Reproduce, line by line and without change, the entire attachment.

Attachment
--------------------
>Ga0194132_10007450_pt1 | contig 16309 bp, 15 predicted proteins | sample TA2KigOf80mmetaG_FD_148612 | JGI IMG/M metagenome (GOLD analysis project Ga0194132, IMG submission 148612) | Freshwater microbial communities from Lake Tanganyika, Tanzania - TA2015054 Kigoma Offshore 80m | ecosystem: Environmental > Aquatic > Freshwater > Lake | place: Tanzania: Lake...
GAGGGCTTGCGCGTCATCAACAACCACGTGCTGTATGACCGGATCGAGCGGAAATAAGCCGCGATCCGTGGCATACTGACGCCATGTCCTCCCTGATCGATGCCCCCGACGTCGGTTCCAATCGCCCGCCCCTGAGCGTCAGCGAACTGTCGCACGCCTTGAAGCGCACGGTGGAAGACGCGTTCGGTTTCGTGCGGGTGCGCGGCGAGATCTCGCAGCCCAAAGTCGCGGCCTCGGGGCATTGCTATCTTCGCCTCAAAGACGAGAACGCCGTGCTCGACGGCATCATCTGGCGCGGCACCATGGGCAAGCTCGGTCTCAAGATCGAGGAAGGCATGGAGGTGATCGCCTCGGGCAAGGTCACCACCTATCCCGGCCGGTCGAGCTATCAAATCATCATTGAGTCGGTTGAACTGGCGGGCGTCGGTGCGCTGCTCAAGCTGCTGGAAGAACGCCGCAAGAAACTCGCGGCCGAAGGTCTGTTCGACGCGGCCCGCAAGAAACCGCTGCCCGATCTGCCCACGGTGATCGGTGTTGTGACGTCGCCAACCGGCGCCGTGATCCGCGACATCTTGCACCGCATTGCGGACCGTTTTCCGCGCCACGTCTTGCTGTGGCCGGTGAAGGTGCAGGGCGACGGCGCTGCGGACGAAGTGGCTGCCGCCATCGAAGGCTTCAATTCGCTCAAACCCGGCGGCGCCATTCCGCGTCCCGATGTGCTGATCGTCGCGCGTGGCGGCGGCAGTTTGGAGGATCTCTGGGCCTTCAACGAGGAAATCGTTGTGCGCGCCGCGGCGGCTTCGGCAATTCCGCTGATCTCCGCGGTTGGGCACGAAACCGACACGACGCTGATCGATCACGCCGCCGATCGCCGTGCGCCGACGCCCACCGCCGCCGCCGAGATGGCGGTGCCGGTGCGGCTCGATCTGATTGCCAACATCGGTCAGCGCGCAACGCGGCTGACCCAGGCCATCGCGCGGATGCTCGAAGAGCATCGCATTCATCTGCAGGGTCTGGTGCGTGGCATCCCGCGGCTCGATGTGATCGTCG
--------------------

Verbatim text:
>Ga0194132_10007450_pt1 | contig 16309 bp, 15 predicted proteins | sample TA2KigOf80mmetaG_FD_148612 | JGI IMG/M metagenome (GOLD analysis project Ga0194132, IMG submission 148612) | Freshwater microbial communities from Lake Tanganyika, Tanzania - TA2015054 Kigoma Offshore 80m | ecosystem: Environmental > Aquatic > Freshwater > Lake | place: Tanzania: Lake...
GAGGGCTTGCGCGTCATCAACAACCACGTGCTGTATGACCGGATCGAGCGGAAATAAGCCGCGATCCGTGGCATACTGACGCCATGTCCTCCCTGATCGATGCCCCCGACGTCGGTTCCAATCGCCCGCCCCTGAGCGTCAGCGAACTGTCGCACGCCTTGAAGCGCACGGTGGAAGACGCGTTCGGTTTCGTGCGGGTGCGCGGCGAGATCTCGCAGCCCAAAGTCGCGGCCTCGGGGCATTGCTATCTTCGCCTCAAAGACGAGAACGCCGTGCTCGACGGCATCATCTGGCGCGGCACCATGGGCAAGCTCGGTCTCAAGATCGAGGAAGGCATGGAGGTGATCGCCTCGGGCAAGGTCACCACCTATCCCGGCCGGTCGAGCTATCAAATCATCATTGAGTCGGTTGAACTGGCGGGCGTCGGTGCGCTGCTCAAGCTGCTGGAAGAACGCCGCAAGAAACTCGCGGCCGAAGGTCTGTTCGACGCGGCCCGCAAGAAACCGCTGCCCGATCTGCCCACGGTGATCGGTGTTGTGACGTCGCCAACCGGCGCCGTGATCCGCGACATCTTGCACCGCATTGCGGACCGTTTTCCGCGCCACGTCTTGCTGTGGCCGGTGAAGGTGCAGGGCGACGGCGCTGCGGACGAAGTGGCTGCCGCCATCGAAGGCTTCAATTCGCTCAAACCCGGCGGCGCCATTCCGCGTCCCGATGTGCTGATCGTCGCGCGTGGCGGCGGCAGTTTGGAGGATCTCTGGGCCTTCAACGAGGAAATCGTTGTGCGCGCCGCGGCGGCTTCGGCAATTCCGCTGATCTCCGCGGTTGGGCACGAAACCGACACGACGCTGATCGATCACGCCGCCGATCGCCGTGCGCCGACGCCCACCGCCGCCGCCGAGATGGCGGTGCCGGTGCGGCTCGATCTGATTGCCAACATCGGTCAGCGCGCAACGCGGCTGACCCAGGCCATCGCGCGGATGCTCGAAGAGCATCGCATTCATCTGCAGGGTCTGGTGCGTGGCATCCCGCGGCTCGATGTGATCGTCG